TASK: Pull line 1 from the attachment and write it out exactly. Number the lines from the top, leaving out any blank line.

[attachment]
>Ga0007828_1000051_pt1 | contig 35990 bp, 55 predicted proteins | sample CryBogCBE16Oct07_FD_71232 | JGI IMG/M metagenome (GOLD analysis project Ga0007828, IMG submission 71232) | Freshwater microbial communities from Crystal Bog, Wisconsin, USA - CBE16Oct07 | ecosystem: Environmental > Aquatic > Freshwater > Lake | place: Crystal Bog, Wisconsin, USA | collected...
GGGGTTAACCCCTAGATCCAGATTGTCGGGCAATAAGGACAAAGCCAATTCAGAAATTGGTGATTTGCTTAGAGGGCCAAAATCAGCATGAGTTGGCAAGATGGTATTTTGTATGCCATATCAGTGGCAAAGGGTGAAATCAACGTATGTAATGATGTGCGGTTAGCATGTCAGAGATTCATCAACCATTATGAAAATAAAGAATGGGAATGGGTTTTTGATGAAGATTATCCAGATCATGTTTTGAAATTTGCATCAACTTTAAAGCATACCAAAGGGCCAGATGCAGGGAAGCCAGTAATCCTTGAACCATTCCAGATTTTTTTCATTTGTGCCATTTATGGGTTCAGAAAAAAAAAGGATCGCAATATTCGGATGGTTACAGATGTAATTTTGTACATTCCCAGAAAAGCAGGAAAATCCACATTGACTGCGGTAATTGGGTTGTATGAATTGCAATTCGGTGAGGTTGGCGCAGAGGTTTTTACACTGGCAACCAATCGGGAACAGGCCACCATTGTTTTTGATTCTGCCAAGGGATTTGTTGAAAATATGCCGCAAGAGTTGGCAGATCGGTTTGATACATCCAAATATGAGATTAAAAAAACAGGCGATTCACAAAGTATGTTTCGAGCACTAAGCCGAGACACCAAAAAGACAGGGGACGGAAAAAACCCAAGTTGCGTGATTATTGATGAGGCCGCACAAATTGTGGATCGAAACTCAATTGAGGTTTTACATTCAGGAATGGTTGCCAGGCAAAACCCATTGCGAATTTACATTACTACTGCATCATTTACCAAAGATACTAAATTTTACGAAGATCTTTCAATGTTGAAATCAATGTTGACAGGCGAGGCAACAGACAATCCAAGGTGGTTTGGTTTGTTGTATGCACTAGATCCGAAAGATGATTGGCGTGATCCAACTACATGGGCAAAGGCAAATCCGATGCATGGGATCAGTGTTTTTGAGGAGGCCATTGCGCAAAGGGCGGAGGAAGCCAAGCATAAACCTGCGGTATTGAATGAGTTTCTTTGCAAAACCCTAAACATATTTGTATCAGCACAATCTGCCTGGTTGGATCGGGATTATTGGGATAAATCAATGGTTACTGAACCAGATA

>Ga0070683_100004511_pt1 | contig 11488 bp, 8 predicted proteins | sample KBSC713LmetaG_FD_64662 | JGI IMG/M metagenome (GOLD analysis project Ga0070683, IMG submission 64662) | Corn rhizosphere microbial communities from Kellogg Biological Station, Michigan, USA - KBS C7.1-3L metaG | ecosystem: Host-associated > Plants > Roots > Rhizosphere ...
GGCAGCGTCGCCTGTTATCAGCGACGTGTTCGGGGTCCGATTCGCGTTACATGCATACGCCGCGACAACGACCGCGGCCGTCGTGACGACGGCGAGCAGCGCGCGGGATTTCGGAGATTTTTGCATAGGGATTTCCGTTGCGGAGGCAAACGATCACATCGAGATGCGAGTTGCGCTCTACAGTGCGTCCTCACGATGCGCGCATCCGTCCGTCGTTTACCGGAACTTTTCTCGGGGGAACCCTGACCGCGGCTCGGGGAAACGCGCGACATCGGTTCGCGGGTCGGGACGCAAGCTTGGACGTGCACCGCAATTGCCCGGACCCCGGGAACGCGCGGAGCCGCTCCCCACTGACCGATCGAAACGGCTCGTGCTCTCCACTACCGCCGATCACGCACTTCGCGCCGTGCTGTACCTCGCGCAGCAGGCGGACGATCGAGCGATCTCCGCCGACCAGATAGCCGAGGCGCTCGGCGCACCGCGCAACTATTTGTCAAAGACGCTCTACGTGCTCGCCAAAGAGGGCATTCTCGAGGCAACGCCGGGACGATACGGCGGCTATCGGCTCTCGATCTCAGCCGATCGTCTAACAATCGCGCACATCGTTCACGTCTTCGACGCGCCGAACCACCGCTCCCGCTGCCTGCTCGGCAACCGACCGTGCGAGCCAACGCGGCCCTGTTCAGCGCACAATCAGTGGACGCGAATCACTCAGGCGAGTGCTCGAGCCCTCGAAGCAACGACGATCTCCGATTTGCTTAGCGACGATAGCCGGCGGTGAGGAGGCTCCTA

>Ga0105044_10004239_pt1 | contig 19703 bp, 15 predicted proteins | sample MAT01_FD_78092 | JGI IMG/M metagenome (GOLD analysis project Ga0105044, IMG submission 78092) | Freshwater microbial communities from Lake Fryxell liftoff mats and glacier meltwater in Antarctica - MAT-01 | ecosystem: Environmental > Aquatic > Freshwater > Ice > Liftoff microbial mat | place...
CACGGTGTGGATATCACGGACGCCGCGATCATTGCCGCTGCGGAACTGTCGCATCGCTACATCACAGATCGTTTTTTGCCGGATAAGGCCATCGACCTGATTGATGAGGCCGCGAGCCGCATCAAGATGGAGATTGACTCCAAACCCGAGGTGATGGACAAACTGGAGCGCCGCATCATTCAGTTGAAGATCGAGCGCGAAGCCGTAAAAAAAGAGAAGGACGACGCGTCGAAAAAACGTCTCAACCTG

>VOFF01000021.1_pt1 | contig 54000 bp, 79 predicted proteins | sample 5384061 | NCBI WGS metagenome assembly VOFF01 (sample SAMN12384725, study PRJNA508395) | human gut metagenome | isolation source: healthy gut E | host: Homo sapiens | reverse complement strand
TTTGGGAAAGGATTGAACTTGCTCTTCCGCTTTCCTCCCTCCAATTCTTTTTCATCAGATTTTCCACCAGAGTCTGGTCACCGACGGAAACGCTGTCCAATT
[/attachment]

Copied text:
>Ga0007828_1000051_pt1 | contig 35990 bp, 55 predicted proteins | sample CryBogCBE16Oct07_FD_71232 | JGI IMG/M metagenome (GOLD analysis project Ga0007828, IMG submission 71232) | Freshwater microbial communities from Crystal Bog, Wisconsin, USA - CBE16Oct07 | ecosystem: Environmental > Aquatic > Freshwater > Lake | place: Crystal Bog, Wisconsin, USA | collected...